Many amazing Lithuanian destinations sit within day-trip distance of Vilnius, including super-cool college town (and 2022 European Capital of Culture) Kaunas, whose vermilion castle spires are right out of a fairy tale. However, it’s the surreal Hill of Crosses, which is not terribly high but whose variety of crosses numbers into a range that makes them uncountable, that’s the most unique and singular travel experience in Lithuania. Although some travelers enjoy Siauliai, the town closest to the Hill, you’re better off heading back to Vilnius—just trust us on this one.

Klaipeda and the Curonian Spit

Klaipeda and the Curonian Spit

Photo courtesy of Robert Schrader

If the restaurant-lined King Wilhelm Channel, which cuts through coastal Klaipeda doesn’t charm you, the towering dunes of the 60-mile long sandbar (the Curonian Spit) that sits just offshore will. Finish off a perfect day swimming in the Baltic Sea with a filet of fresh-caught mackerel glazed in citrus sauce, or with meat-filled potato cepelinai dumplings if you missed them elsewhere in Lithuania. If you visit the Spit as more than a day trip from Klaipeda, consider riding a bus down to Nida, an impossibly charming town that sits near Lithuania’s border with the Russian enclave of Kaliningrad.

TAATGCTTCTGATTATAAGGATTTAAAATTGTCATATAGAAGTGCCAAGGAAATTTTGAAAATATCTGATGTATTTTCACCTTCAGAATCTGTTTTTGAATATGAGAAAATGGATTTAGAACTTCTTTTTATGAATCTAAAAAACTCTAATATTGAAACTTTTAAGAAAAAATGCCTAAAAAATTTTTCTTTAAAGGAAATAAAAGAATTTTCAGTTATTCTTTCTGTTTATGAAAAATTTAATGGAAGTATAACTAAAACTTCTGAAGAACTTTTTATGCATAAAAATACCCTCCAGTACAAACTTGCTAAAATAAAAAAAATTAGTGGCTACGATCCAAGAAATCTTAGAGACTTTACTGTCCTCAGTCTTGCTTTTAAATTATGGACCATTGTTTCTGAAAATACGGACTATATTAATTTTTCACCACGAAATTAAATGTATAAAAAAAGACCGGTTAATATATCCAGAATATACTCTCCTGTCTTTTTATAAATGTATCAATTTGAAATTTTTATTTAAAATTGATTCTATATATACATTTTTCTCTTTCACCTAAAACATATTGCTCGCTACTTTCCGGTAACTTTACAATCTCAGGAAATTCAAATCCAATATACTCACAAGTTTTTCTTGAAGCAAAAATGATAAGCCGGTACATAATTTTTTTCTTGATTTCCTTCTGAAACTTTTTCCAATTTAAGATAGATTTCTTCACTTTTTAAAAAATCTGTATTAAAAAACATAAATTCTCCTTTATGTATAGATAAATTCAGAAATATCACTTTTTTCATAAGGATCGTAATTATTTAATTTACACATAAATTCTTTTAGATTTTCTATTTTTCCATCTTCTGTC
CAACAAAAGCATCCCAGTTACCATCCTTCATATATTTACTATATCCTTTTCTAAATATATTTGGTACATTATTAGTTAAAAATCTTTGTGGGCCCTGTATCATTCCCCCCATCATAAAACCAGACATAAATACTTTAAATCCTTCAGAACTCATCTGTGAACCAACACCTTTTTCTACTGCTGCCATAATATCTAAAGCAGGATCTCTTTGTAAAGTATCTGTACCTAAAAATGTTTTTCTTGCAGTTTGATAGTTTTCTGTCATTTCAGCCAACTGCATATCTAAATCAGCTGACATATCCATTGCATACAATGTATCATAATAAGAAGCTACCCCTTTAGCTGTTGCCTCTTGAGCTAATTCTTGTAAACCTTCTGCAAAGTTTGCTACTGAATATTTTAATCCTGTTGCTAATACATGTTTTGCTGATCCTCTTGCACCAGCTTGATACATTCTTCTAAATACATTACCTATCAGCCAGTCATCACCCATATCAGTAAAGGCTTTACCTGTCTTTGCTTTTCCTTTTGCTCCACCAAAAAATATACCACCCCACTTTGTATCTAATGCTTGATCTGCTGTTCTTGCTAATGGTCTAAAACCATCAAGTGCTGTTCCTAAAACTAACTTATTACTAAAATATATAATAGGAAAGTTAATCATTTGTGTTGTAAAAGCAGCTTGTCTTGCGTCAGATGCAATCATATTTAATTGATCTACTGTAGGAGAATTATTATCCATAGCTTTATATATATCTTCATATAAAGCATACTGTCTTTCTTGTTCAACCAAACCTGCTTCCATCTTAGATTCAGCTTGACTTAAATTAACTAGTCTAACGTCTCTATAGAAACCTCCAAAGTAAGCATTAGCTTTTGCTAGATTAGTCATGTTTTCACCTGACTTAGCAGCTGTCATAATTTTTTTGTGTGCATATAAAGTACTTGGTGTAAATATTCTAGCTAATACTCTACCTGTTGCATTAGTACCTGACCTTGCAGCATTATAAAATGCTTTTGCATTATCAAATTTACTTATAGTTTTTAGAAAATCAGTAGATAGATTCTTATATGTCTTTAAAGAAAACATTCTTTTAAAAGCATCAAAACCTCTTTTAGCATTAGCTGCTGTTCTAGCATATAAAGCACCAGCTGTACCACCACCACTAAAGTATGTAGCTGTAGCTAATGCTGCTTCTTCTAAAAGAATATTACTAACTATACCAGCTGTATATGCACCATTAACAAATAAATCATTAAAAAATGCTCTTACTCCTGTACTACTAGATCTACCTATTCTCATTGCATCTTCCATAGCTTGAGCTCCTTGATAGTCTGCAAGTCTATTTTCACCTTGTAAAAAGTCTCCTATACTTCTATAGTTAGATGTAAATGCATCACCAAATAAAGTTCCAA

Latvia: Medieval Meets Art Nouveau

Latvia

Photo courtesy of Robert Schrader

If you weren’t paying attention, you could be forgiven for thinking you’re in Stockholm as you walk along the cobbled streets of Riga’s Old Town. Whether you’re wandering around the cosmopolitan capital, visiting one of the country’s charming villages or beach-going along its sandy shores, Latvia is where the Baltic States really start to feel, well, Baltic.